ChildForum Office of Pre-Primary Education

ChildForum Office of Pre-Primary EducationLead advisor on early childhood care and education 
National membership 
organisation

Publisher of the New Zealand-International Research in Early Childhood Journal

 

Latest Figures on the Costs of Providing ECE, the Cost Drivers, Revenue Sources and Volunteer Contributions

© ChildForum

The results of the Ministry of Education's 2011 Survey of Income, Expenditure and Fees in ECE Services (also known as the Cost-Drivers Survey) were released today. It follows other similar surveys in 2005, 2006 and 2008 to provide financial data to government to assist it in making decisions on the future funding of ECE and setting funding rates.

All figures reported (including fees) are exclusive of GST.

The link between fees and costs was found to be weak and the Ministry believes this relationship may be influenced by a range of factors including the mix of 20 Hours ECE and other types of provision, ownership models and management philosophies.

A moderately strong relationship between average per hourly income received from parents and the extent that Government met the service's costs was identified.  When government income fully met costs, average hourly income from parents was nil. For each 10% drop in the proportion of costs met by government, average hourly income from parents increased by one dollar.  

No significant relationship between costs and the use of volunteers was found, but there was a relationship between fees and volunteers with the highest use of volunteers at services that had low or no fees.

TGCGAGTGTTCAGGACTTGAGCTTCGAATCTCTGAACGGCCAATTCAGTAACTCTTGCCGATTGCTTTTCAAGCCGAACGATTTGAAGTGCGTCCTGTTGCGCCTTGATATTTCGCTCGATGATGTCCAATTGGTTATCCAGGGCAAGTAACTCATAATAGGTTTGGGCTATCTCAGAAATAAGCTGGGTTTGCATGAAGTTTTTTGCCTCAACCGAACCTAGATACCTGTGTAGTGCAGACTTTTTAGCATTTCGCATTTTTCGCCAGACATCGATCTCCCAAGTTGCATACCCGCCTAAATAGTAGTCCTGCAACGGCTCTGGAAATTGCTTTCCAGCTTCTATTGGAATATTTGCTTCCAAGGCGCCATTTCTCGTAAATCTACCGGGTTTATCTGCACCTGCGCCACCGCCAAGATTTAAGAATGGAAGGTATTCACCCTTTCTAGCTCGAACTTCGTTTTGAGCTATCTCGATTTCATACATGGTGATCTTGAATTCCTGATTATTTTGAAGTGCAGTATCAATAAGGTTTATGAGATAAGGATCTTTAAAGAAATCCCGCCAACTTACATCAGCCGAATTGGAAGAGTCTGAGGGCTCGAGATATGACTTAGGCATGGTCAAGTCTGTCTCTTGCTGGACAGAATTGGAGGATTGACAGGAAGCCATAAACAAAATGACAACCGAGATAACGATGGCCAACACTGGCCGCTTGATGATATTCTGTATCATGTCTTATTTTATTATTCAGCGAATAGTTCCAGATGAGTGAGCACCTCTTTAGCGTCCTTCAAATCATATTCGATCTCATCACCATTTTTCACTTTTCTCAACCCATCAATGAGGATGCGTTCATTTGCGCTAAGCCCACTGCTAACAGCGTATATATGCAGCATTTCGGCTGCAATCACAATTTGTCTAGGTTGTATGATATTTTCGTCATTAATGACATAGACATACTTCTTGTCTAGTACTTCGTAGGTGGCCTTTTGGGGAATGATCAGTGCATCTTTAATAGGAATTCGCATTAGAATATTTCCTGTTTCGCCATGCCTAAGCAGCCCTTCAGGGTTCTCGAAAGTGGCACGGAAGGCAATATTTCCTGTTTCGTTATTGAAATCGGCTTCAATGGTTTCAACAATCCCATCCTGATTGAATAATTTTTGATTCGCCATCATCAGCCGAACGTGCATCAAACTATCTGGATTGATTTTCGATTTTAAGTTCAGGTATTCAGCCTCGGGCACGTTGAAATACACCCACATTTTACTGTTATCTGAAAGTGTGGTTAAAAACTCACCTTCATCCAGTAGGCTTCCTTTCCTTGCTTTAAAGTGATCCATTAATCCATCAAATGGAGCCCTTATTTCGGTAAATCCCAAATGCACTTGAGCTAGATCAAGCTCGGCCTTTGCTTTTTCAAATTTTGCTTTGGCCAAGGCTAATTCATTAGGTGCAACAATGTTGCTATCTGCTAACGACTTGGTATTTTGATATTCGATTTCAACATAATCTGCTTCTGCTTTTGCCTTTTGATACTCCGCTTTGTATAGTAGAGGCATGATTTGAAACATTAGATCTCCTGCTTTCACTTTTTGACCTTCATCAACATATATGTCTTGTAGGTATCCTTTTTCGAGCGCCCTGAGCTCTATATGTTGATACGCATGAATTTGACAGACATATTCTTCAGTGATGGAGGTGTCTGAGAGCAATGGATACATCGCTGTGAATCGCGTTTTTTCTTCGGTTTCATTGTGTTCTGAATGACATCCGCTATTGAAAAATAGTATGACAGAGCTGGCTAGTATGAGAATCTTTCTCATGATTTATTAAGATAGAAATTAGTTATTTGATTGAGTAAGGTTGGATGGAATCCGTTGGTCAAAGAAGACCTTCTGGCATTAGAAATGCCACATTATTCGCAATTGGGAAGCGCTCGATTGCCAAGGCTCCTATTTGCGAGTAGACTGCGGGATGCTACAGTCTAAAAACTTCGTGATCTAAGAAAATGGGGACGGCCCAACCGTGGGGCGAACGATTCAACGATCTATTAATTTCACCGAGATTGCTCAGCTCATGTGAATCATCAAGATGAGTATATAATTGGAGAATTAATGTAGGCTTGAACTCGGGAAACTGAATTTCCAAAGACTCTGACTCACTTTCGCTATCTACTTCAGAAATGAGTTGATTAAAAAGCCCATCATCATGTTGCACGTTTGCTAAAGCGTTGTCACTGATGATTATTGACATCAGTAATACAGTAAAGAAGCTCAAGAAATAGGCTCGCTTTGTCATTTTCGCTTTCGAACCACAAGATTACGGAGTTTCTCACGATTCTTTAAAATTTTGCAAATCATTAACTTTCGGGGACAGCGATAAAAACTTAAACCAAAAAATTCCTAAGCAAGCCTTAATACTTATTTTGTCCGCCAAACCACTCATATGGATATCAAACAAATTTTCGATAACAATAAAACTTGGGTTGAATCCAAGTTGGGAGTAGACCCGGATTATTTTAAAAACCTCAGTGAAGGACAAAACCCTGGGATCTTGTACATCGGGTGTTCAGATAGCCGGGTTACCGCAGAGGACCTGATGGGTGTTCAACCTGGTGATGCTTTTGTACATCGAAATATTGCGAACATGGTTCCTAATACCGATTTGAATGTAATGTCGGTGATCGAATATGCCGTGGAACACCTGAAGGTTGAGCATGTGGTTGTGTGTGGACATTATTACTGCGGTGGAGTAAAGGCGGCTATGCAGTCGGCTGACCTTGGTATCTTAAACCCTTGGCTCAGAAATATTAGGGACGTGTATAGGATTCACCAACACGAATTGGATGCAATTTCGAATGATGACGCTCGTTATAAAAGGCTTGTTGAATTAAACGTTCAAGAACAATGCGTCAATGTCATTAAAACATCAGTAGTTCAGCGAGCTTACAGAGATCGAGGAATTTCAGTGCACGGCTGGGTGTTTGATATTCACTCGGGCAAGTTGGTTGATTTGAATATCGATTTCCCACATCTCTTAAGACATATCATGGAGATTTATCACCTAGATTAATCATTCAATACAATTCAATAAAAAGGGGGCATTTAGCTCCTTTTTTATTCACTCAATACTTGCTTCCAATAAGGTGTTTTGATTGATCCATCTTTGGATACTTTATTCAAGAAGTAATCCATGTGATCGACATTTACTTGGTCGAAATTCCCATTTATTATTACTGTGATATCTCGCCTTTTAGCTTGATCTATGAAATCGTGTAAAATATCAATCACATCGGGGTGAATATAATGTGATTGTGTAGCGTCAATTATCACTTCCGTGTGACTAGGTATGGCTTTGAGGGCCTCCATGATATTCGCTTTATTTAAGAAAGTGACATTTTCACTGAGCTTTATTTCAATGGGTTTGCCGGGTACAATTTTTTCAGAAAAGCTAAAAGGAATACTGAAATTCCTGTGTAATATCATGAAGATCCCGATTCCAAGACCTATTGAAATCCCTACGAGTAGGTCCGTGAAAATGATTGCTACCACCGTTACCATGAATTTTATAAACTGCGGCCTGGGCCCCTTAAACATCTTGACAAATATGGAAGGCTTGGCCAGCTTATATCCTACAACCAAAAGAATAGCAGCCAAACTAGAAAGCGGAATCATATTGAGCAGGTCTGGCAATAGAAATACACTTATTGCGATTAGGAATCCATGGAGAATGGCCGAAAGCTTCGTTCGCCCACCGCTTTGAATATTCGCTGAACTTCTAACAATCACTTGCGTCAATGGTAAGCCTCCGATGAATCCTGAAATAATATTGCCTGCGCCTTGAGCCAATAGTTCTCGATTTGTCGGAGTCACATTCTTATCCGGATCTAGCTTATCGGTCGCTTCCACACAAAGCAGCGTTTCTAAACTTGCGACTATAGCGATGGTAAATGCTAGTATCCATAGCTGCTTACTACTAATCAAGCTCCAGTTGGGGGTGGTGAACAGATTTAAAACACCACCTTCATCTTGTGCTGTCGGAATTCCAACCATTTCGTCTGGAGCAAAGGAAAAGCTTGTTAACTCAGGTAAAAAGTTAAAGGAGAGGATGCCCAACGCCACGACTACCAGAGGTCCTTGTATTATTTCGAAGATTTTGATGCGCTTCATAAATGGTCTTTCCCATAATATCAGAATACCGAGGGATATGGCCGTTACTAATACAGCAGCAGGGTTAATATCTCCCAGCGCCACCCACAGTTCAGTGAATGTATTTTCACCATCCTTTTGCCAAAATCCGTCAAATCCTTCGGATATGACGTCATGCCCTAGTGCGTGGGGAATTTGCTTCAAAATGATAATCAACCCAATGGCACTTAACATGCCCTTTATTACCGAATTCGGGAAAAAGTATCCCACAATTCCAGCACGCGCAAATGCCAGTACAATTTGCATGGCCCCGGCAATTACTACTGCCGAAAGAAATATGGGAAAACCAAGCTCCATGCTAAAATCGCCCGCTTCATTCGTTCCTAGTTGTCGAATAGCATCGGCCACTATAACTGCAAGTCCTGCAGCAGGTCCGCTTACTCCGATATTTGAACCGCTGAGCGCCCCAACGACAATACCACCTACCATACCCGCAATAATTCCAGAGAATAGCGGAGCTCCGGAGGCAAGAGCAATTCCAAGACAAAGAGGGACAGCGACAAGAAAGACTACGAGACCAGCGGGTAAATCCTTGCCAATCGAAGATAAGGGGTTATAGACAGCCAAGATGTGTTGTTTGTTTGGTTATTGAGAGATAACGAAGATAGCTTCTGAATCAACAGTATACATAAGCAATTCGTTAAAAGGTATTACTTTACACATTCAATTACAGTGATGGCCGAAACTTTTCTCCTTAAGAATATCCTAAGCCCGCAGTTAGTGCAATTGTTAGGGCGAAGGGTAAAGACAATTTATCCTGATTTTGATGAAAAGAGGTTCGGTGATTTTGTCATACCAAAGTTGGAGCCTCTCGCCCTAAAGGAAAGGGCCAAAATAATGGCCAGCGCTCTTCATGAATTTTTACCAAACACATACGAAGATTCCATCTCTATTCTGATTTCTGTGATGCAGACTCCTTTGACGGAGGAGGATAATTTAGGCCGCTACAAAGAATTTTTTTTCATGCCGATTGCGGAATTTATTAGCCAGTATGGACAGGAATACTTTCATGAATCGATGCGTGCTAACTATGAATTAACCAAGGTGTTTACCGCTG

Childcare services (called 'education and care' but distinguishable from playcentres, kindergartens and home-based services) reported the highest average cost of ECE at $9.22 per hour, kindergarten $9.10, home-based $8.48, and playcentre $5.74.

The costs for children under-2 were on average a third higher than for children two and over.  

On average 90% of the income received by kindergartens was from government, 76% for playcentres, 75% for childcare centres and 51% for home-based ECE services. The proportion of income received from parents versus other sources was lowest in kindergartens and highest in home-based and childcare services. Playcentre was more likely than other services to have a higher proportion of its income come in via other sources e.g. donations.  

As in the last survey done in 2008, teacher salaries/wages continued to represent around two-thirds of the costs for teacher-led services.  Salaries/wages now take up a significantly higher proportion of the costs for home-based services.

Parents were charged on average $4.86 per hour for under-2s and $4.41 an hour for children aged two years and over (who were not in 20 Hours ECE).

Childcare centres and home-based services on average charged parents the most at between $5.30 and $5.80 an hour for children aged 2 years and over (excluding 20 Hours ECE), while playcentres charged the least at around $0.40 an hour.  Kindergarten charges were on average $3.13 an hour.

Private ECE services charged more on average than not-for-profit services - an average of 14% more in the home-based sector and 20% more in the  childcare centre sector. 

Around 40% of services levied additional charges for things such as:  family donations, late pick-up fees, absence fees, enrolment or administration fees, late payment fees, casual charges, holidays, holding or retainer fees, meals, nappies and other consumables, trips, transport and events, portfolios, and membership fees. 

Regional differences in fees were found.  Wellington's childcare centres had the highest charges in the country for children aged under and over 2 years, while Wellington and Waikato kindergartens had the lowest fees for kindergartens.

 

 

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